Sunnyvale residents turning food scraps into eco-friendly products

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Tuesday, January 4, 2022
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The city of Sunnyvale has already taken composting to one step further -- turning leftover food and scraps into eco-friendly products

SUNNYVALE, Calif. (KGO) -- A big change coming Saturday for many in California. Food scraps must be separated for composting to help reduce waste going to landfills. However, the city of Sunnyvale has already taken this one step further -- turning leftover food and scraps into eco-friendly products. Residents have already been rewarded by seeing lower trash bills.

900 tons. That's how much waste comes into Sunnyvale's recycling center on a daily basis. However, 18% of it gets diverted from going to a landfill facility because of a food scraps program started in 2015. Thanks to residents placing leftovers, trimmings from fruit and vegetables and other food waste in a separate container, all of it will be transformed into eco-friendly products.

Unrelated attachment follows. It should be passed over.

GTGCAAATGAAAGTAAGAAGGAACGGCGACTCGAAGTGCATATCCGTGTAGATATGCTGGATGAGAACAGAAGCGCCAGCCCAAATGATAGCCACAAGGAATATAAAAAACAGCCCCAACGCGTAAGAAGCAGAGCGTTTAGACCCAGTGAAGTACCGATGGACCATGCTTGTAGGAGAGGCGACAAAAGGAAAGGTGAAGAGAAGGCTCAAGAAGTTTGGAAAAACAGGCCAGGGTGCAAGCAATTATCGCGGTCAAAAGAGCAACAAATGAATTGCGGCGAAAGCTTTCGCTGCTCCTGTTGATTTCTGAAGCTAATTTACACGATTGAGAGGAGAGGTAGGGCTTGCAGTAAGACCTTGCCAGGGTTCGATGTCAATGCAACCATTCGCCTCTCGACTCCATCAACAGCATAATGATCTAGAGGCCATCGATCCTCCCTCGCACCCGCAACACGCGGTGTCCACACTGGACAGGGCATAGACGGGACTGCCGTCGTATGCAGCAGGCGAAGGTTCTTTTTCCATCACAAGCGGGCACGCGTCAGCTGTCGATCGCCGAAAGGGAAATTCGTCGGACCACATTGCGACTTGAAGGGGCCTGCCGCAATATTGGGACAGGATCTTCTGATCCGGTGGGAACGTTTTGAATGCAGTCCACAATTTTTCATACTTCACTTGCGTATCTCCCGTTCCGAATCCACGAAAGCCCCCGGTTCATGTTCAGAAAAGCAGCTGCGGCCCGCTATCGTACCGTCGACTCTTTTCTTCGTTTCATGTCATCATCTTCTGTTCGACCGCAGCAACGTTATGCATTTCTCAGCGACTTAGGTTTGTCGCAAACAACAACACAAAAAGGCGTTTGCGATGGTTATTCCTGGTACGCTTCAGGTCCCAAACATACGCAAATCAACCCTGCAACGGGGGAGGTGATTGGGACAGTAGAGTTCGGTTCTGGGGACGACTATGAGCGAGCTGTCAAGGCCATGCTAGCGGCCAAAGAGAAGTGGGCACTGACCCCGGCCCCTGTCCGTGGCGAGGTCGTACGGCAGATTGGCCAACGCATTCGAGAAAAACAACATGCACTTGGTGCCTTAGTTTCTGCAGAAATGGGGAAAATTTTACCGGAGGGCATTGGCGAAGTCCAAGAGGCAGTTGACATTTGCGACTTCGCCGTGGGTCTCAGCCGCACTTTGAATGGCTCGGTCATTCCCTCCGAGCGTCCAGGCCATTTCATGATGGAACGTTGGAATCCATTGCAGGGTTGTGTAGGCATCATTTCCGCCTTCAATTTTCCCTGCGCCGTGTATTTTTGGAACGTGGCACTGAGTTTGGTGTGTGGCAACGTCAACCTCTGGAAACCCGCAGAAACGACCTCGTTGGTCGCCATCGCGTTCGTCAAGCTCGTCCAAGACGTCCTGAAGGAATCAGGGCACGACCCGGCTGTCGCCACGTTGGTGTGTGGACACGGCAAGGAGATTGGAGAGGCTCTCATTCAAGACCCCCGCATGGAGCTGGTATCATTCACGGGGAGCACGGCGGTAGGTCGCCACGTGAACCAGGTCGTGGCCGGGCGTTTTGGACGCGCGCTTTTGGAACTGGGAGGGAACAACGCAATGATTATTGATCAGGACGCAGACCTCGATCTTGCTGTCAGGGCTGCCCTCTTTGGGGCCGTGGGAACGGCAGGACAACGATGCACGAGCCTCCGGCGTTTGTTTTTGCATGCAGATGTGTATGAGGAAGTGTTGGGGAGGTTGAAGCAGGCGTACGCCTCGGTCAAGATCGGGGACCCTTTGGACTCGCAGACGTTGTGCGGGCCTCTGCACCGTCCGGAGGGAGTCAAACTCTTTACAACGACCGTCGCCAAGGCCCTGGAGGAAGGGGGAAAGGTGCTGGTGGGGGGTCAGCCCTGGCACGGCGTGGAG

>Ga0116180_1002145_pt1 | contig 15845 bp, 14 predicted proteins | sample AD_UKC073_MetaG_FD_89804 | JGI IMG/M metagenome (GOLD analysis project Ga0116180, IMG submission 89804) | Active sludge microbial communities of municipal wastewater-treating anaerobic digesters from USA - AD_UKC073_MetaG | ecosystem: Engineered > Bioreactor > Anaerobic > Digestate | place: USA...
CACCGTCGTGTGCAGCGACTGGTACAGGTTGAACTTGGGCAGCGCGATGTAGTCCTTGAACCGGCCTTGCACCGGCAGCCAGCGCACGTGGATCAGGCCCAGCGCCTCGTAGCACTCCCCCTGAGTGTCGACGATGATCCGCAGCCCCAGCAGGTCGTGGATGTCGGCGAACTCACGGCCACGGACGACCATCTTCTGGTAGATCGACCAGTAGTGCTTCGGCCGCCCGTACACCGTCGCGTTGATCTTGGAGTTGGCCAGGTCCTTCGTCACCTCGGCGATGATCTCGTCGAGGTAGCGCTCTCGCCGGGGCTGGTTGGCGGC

As you can imagine, bits and pieces of food scraps do not look appetizing, but after processing, they will eventually become biofuel and animal feed.

RELATED: Simple tips to start composting at home

Starting New Year's Day, all California residents and businesses must separate food scraps for composting. However, Sunnyvale wanted to do more by working with a contractor.

"They pick up the mash at the Smart Station, and at their facility, they dehydrate it, they pasteurize it, and they're able to make it into a USDA approved animal feed, also into fertilizer, and they're also able to make the fats into biofuel," said David Krueger, Sunnyvale's solid waste programs manager.

It takes more effort for residents to separate their food scraps, as they do with recyclables. However, the city's 31,000 residential customers received a reward. They saw their waste bills drop an average of 10 percent in 2019 -- savings resulting from reducing trash sent to landfills.

RELATED: From plant-based meat to vodka made from CO2, fight climate change one meal at a time

"We accept all kinds of food, including animal bones and meat, which you can't put in your yard waste if you're composting. But you can't put in other things that might be considered compostable like napkins and paper bags," said Jacqueline Guzman, Sunnyvale deputy city manager.

An additional payoff is giving residents an opportunity to do something to help the environment.

"It reduces the amount of methane that comes out of landfills that can contribute to climate change," said Krueger. "I think people feel good about helping the environment and helping the community."

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